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Zoloft Caused Daughter’s Birth Defects, Tennessee Parents Claim in Lawsuit

In a lawsuit against Pfizer that was recently added to the Zoloft MDL, parents Michael and Shana Reid of Tennessee charge that their daughter was born with birth defects resulting from Zoloft. The Reids originally filed their lawsuit on June 8, 2012, in the Court of Common Pleas in Philadelphia County, and the case was transferred to the Zoloft MDL in the U.S. District Court, Eastern District of Pennsylvania, on August 16, 2012.

Baby needed surgery for life-threatening defects

According to the Reid’s lawsuit, Shana Reid was prescribed Zoloft by her physician during her pregnancy. She read the drug’s warning label, but did not see anything about birth defects, so she trusted that the antidepressant was safe to use while pregnant. Had she been warned about the risk of birth defects resulting from Zoloft, she would not have taken it during her pregnancy, she states in the lawsuit.

The Reid’s baby was born on October 14, 2004 with life-threatening congenital birth defects, the lawsuit states. As a result, the child has undergone corrective surgery and is likely to require further surgeries in future.

Plaintiffs accuse Pfizer of failure to warn mothers of Zoloft’s risks

The Reid’s lawsuit alleges that Pfizer was aware of the risk of side effects after taking Zoloft, but failed to adequately warn the public or the medical community. Their lawsuit charges that Pfizer’s marketing and advertising for Zoloft misled pregnant women and their doctors by giving inaccurate or misleading information about the danger Zoloft poses to a fetus when the drug is taken during pregnancy.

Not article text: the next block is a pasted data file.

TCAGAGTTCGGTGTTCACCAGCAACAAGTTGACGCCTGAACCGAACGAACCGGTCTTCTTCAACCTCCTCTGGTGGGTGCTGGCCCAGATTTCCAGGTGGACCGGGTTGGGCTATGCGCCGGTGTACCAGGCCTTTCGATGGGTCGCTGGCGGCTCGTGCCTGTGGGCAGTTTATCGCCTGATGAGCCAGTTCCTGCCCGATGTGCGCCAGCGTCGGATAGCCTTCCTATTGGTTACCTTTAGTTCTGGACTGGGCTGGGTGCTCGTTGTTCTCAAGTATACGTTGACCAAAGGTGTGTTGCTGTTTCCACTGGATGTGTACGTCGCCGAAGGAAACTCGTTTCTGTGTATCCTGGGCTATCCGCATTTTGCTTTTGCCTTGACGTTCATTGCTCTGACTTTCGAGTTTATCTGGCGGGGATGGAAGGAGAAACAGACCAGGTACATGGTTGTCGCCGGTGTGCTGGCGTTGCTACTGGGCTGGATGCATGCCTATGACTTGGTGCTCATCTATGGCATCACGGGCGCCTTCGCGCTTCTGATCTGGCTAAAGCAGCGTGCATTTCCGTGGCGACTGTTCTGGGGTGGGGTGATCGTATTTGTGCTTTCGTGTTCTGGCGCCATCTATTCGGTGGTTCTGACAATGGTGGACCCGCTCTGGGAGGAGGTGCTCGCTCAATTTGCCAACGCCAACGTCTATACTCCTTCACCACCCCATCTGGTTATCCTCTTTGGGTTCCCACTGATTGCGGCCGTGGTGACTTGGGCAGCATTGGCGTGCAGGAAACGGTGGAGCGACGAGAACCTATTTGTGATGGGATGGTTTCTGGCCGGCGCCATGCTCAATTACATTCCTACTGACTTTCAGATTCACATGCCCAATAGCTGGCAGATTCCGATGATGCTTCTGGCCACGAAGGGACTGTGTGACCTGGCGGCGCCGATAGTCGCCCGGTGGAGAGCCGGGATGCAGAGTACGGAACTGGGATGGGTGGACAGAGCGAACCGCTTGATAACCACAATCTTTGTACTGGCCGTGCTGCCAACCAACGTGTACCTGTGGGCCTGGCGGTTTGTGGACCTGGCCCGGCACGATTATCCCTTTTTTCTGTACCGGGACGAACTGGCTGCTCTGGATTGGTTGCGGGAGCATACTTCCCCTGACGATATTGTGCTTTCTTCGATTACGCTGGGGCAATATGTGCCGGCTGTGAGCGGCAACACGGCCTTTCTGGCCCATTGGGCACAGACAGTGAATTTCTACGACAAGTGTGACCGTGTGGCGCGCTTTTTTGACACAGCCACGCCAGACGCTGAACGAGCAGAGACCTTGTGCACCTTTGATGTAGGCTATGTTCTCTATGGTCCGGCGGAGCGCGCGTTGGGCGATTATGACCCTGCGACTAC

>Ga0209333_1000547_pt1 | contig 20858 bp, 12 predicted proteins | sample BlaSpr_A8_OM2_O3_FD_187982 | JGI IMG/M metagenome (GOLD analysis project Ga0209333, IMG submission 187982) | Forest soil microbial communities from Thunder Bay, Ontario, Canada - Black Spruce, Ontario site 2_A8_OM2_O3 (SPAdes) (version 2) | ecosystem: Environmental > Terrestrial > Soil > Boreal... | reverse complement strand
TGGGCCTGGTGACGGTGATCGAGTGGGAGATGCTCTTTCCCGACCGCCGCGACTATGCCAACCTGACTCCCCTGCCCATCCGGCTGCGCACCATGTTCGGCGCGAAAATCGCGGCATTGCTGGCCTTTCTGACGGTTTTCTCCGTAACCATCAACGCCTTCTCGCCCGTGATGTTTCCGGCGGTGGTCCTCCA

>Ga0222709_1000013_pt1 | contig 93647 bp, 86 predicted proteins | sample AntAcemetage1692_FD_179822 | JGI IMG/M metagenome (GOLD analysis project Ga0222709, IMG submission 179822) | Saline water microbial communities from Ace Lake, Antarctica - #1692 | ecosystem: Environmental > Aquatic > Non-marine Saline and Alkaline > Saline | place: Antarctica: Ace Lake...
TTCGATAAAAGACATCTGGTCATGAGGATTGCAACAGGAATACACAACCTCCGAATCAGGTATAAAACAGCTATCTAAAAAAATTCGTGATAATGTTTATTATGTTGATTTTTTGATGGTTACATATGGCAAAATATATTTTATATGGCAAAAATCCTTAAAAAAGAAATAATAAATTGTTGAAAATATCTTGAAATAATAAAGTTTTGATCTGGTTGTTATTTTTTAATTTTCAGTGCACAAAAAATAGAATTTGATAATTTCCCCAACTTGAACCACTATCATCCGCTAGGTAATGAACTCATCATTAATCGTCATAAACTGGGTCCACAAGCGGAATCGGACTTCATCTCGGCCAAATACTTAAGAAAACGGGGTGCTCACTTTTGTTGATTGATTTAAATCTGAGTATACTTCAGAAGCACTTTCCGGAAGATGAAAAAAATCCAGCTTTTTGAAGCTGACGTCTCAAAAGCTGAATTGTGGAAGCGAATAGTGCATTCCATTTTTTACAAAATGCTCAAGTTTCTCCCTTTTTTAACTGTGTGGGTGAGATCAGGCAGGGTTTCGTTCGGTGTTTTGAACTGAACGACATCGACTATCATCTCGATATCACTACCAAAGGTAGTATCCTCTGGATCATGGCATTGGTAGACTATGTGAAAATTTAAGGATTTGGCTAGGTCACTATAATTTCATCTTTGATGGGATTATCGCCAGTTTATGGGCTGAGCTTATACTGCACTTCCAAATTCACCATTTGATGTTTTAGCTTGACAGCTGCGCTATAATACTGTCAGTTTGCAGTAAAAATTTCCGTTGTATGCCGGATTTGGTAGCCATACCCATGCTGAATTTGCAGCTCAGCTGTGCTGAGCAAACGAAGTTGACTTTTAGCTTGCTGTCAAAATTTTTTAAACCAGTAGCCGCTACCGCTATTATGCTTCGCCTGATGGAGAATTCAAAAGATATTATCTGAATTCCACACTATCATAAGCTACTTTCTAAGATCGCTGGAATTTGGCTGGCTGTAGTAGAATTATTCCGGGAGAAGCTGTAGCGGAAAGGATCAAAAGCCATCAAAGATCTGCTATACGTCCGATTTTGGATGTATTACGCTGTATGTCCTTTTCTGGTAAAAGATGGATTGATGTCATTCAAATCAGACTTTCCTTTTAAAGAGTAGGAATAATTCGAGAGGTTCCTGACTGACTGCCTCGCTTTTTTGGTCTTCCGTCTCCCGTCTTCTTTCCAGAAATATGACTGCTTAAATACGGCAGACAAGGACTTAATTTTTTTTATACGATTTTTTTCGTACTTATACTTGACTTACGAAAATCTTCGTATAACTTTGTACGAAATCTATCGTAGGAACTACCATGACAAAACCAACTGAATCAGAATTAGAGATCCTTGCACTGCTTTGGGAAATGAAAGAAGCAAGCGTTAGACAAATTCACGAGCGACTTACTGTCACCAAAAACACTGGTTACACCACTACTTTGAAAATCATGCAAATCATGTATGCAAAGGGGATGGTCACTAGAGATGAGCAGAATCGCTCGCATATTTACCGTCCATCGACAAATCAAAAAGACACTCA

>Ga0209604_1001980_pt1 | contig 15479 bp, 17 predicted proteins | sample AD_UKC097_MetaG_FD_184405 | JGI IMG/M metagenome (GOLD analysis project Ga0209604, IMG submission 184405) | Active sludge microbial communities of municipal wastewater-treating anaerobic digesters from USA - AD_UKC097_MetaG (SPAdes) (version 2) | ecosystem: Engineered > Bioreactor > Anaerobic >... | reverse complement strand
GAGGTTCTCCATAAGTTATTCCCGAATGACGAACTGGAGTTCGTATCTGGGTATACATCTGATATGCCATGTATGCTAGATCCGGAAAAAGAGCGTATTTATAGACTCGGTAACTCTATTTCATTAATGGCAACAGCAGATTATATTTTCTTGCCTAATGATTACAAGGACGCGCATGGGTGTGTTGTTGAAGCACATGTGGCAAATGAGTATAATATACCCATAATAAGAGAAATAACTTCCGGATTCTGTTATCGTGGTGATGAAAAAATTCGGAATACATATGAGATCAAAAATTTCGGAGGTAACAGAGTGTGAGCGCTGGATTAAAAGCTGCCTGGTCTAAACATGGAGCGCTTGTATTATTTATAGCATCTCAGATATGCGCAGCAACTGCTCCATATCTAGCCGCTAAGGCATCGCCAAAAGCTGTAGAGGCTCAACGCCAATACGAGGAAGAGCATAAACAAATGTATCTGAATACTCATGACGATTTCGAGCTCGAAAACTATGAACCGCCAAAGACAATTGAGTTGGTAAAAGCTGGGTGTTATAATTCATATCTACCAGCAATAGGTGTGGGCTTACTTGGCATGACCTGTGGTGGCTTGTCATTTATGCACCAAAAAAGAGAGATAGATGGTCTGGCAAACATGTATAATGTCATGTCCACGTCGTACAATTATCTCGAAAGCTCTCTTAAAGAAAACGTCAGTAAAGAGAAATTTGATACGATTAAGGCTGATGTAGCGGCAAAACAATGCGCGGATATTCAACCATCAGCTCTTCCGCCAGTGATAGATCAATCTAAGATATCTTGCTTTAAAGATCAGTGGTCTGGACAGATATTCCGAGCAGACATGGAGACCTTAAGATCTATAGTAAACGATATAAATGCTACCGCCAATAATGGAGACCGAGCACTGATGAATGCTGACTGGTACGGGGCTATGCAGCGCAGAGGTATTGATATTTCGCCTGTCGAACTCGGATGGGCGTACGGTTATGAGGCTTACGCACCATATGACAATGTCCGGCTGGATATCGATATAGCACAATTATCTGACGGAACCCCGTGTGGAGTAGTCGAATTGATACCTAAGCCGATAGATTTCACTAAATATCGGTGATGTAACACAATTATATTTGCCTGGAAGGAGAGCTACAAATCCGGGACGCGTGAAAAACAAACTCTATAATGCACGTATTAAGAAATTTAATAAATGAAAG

The lawsuit bring counts of failure to warn, design defect, fraud, negligence, gross negligence, negligent design, and breach of warranties. The plaintiffs are seeking compensation in excess of $75,000 in damages.

FDA issued warning about Zoloft birth defects

The FDA issued a warning in July 2006 stating that studies had shown that babies born to mothers who took Zoloft or other SSRI antidepressants during pregnancy were six times more likely to be born with PPHN than babies born to mothers who did not take antidepressants.

The following year, a 2007 study published in the New England Journal of Medicine found that women who took Zoloft during the first trimester had double the risk of giving birth to an infant with heart defects, compared to those who did not take antidepressants.

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